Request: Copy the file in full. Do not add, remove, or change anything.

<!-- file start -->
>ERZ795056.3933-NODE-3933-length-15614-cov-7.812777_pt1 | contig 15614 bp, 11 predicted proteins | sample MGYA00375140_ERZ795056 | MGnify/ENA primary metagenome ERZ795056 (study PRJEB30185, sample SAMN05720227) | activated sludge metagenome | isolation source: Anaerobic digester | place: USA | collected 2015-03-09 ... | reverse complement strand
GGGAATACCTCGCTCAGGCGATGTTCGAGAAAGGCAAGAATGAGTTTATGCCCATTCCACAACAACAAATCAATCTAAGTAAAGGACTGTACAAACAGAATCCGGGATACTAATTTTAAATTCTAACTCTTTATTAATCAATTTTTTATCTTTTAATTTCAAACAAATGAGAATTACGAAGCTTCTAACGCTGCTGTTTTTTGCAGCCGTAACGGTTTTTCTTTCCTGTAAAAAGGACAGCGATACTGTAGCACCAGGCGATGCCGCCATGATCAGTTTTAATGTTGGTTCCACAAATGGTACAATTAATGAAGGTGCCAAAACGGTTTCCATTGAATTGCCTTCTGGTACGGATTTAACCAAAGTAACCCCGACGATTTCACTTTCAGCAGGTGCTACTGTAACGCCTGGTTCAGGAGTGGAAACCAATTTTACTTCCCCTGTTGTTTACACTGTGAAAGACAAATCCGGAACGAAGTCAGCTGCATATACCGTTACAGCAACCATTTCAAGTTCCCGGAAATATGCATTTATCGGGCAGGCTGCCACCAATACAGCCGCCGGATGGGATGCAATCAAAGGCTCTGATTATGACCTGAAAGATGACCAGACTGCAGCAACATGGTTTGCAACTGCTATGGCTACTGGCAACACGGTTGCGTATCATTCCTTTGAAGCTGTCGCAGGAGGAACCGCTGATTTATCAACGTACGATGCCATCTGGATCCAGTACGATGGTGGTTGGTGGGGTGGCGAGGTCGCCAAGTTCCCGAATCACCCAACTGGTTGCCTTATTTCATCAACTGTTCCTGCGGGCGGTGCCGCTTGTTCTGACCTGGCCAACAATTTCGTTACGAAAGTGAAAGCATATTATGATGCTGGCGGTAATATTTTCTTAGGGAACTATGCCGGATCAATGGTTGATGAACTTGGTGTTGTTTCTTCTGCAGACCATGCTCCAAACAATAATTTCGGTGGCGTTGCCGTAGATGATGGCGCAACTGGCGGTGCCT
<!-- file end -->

>ERZ795056.3933-NODE-3933-length-15614-cov-7.812777_pt1 | contig 15614 bp, 11 predicted proteins | sample MGYA00375140_ERZ795056 | MGnify/ENA primary metagenome ERZ795056 (study PRJEB30185, sample SAMN05720227) | activated sludge metagenome | isolation source: Anaerobic digester | place: USA | collected 2015-03-09 ... | reverse complement strand
GGGAATACCTCGCTCAGGCGATGTTCGAGAAAGGCAAGAATGAGTTTATGCCCATTCCACAACAACAAATCAATCTAAGTAAAGGACTGTACAAACAGAATCCGGGATACTAATTTTAAATTCTAACTCTTTATTAATCAATTTTTTATCTTTTAATTTCAAACAAATGAGAATTACGAAGCTTCTAACGCTGCTGTTTTTTGCAGCCGTAACGGTTTTTCTTTCCTGTAAAAAGGACAGCGATACTGTAGCACCAGGCGATGCCGCCATGATCAGTTTTAATGTTGGTTCCACAAATGGTACAATTAATGAAGGTGCCAAAACGGTTTCCATTGAATTGCCTTCTGGTACGGATTTAACCAAAGTAACCCCGACGATTTCACTTTCAGCAGGTGCTACTGTAACGCCTGGTTCAGGAGTGGAAACCAATTTTACTTCCCCTGTTGTTTACACTGTGAAAGACAAATCCGGAACGAAGTCAGCTGCATATACCGTTACAGCAACCATTTCAAGTTCCCGGAAATATGCATTTATCGGGCAGGCTGCCACCAATACAGCCGCCGGATGGGATGCAATCAAAGGCTCTGATTATGACCTGAAAGATGACCAGACTGCAGCAACATGGTTTGCAACTGCTATGGCTACTGGCAACACGGTTGCGTATCATTCCTTTGAAGCTGTCGCAGGAGGAACCGCTGATTTATCAACGTACGATGCCATCTGGATCCAGTACGATGGTGGTTGGTGGGGTGGCGAGGTCGCCAAGTTCCCGAATCACCCAACTGGTTGCCTTATTTCATCAACTGTTCCTGCGGGCGGTGCCGCTTGTTCTGACCTGGCCAACAATTTCGTTACGAAAGTGAAAGCATATTATGATGCTGGCGGTAATATTTTCTTAGGGAACTATGCCGGATCAATGGTTGATGAACTTGGTGTTGTTTCTTCTGCAGACCATGCTCCAAACAATAATTTCGGTGGCGTTGCCGTAGATGATGGCGCAACTGGCGGTGCCT